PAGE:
It is very important when you are detailing your contract with the tenant that you go through it line by line with them so that they have heard everything out loud and are now responsible for the contents when they sign their name.  Don’t skip over any points of your contract, even if you see them begin to fidget because it does take a while.  You might also ask after each point, “Do you have any questions about that?”


Purchase Agreement – Offer to Purchase

The offer to purchase is very pro-seller.  Some things to consider in the purchase agreement include:

  1. What items that are in the house will remain with the house (for example, appliances)?
  2. You will want to protect yourself depending on the type of mortgage they get. If they get a FHA or other government mortgage, the mortgage might stipulate improvements to the property before it goes through.  I don’t want to be responsible for that, so I say clearly in my contract that they are responsible for any requirements needed to fulfill their own mortgage.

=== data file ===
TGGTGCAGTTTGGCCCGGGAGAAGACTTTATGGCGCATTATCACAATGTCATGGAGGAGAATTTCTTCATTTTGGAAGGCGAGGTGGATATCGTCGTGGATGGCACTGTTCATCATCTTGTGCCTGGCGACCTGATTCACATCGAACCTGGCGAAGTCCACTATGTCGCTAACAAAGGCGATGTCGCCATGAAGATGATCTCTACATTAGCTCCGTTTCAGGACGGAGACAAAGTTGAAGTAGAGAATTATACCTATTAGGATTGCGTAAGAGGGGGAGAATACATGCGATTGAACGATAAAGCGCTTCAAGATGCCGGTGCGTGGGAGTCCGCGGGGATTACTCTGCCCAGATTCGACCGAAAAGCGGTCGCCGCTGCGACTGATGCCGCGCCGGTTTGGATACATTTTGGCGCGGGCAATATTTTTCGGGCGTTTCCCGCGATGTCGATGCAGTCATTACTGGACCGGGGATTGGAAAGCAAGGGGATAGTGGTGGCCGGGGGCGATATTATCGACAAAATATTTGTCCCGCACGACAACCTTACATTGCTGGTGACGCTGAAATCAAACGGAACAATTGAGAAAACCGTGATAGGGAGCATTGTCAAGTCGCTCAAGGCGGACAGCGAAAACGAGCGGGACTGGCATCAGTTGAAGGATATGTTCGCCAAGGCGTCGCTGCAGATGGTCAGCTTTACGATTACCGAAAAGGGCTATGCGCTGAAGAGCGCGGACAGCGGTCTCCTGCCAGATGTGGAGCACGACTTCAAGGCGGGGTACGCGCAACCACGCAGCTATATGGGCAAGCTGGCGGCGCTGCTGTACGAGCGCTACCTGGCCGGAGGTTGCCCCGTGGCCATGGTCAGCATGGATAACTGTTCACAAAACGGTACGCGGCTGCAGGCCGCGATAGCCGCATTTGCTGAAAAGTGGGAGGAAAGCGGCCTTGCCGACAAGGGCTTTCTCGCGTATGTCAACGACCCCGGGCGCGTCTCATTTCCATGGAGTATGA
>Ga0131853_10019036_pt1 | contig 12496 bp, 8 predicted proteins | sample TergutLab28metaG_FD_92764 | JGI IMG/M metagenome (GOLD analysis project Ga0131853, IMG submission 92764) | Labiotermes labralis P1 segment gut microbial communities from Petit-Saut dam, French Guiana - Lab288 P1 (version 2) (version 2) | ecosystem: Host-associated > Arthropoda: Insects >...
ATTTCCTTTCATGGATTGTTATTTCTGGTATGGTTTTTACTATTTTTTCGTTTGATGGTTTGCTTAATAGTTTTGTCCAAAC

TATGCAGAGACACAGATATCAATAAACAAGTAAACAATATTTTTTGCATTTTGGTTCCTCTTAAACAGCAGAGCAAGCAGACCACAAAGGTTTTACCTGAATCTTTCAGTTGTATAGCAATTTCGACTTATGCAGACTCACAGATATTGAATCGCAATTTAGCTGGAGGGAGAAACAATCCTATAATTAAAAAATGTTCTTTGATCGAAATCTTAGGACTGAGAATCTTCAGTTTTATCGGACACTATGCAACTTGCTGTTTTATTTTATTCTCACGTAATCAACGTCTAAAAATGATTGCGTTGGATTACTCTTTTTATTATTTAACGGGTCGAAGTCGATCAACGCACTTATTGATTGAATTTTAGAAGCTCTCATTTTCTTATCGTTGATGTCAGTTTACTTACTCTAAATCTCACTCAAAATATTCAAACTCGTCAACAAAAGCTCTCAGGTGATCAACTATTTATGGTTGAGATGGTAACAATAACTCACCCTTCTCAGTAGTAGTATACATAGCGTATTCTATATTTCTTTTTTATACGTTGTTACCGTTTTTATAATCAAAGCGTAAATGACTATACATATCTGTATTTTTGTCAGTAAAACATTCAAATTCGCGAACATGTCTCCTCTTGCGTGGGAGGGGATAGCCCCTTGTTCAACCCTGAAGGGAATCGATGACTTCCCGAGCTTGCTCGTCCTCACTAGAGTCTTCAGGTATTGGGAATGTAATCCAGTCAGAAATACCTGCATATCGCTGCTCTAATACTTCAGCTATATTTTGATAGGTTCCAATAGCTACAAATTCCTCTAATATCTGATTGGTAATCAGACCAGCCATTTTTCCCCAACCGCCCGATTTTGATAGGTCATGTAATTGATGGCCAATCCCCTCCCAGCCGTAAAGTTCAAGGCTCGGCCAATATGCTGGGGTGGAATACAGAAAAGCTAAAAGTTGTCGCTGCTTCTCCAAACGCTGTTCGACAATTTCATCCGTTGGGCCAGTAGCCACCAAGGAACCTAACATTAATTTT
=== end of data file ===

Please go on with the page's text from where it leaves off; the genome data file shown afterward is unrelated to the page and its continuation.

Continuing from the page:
1. Make it clear that the tenant is buying the house “as is.”


  1. Tax pro-rations: Make sure it is pro-seller and is worded for your state’s standards.  In other words, you want to get any tax advantage so that the buyer pays all the taxes.


  1. Special assessments come due now if you have paid them out of your own pocket. For example, if the city has required sidewalk repair and you paid for it, now you pass that back to the buyer.


  1. They should have an inspection before they move in.


  1. Make sure to give them the Seller’s Disclosure Statement. This not only becomes a part of their history but will be then handed off to the next buyer as a complete history of the house.


  1. Lead based paint disclosure!


  1. If I default on their option agreement, they get their option fees back plus an additional $500.


Additional conditions: